How do you graph #y=-3/(x-4)-1# using asymptotes, intercepts, end behavior?

1 Answer
Apr 12, 2018

Answer:

vertical asymptote at #x=4#
horizontal asymptote at #y=-1#
#(0,-1/4)# and #(1,0)# are intercepts

Explanation:

Vertical Asymptote at #x=4#

We can see that there is a vertical asymptote at #x=4#.

When #x# is just slightly less than 4 (eg. 3.9999),

#x-4# is a very small negative number which makes

#1/(x-4)# a very large negative number which makes

#-1/(x-4)# a very large positive number which makes

#y# a very large positive number.

When #x# is just slightly more than 4 (eg. 4.0001),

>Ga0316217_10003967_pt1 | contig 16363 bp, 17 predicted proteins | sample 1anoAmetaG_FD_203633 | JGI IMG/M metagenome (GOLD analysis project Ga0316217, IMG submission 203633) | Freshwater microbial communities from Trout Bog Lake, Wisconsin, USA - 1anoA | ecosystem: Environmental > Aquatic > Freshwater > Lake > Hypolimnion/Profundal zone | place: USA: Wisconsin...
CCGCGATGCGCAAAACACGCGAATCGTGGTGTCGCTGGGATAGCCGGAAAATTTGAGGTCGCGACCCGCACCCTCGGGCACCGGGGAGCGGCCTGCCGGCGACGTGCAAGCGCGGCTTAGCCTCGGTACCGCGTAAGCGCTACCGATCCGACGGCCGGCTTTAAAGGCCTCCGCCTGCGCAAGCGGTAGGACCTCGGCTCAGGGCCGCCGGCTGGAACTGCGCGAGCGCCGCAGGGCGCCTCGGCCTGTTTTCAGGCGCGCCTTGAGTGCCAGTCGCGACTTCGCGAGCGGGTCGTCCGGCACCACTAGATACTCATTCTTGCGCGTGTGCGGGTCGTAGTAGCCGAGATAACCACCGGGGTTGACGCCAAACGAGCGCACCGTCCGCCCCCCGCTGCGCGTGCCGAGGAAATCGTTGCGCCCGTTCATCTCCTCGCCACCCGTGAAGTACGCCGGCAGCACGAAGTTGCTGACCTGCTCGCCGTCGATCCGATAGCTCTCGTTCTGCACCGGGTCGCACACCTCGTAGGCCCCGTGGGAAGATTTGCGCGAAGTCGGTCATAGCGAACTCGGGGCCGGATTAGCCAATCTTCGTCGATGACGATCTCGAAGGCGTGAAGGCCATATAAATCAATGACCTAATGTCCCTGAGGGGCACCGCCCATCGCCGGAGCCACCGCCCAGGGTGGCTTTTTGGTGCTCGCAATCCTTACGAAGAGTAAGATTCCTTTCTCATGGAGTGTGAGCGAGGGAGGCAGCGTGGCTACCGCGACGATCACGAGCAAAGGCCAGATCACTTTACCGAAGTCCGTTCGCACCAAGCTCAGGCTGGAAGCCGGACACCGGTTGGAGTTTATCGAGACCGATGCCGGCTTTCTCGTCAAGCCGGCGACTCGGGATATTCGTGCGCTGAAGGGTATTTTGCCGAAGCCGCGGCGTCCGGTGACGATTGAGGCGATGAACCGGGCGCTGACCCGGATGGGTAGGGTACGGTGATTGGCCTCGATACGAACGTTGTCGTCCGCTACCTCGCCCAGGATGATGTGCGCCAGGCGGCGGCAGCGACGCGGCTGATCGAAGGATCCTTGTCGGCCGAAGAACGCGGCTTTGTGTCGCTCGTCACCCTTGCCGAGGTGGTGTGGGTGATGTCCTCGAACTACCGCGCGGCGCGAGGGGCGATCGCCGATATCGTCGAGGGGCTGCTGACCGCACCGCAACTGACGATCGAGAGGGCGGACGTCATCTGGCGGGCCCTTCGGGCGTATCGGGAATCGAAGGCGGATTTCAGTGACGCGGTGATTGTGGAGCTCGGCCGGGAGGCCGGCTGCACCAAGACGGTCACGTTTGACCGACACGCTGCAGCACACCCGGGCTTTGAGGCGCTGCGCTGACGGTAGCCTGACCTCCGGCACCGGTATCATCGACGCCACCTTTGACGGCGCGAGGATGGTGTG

#x-4# is a very small positive number which makes

#1/(x-4)# a very large positive number which makes

#-1/(x-4)# a very large negative number which makes

#y# a very large negative number.

End Behavior

When #x# is largely negative (eg. #-10^10#), #-3/(x-4)# becomes very close to 0, so #y# is close to #-1#.

When #x# is largely positive (eg. #10^10#), #-3/(x-4)# becomes very close to 0, so #y# is close to #-1#.

So the plot approaches a horizontal asymptote at #y=-1# as its end behavior.

#y#-intercept

When #x#=0, #y=-3/(0-4)-1=-1/4#.

There is a #y#-intercept at #(0, -1/4)#

#x#-intercept

When #y#=0,

#0=-3/(x-4)-1#.

Solve for #x# to get the #x#-intercept.

#x-4=-3#

#x=1#

There is an #x#-intercept at #(1, 0)#

graph{-3/(x-4)-1 [-5, 15, -20, 20]}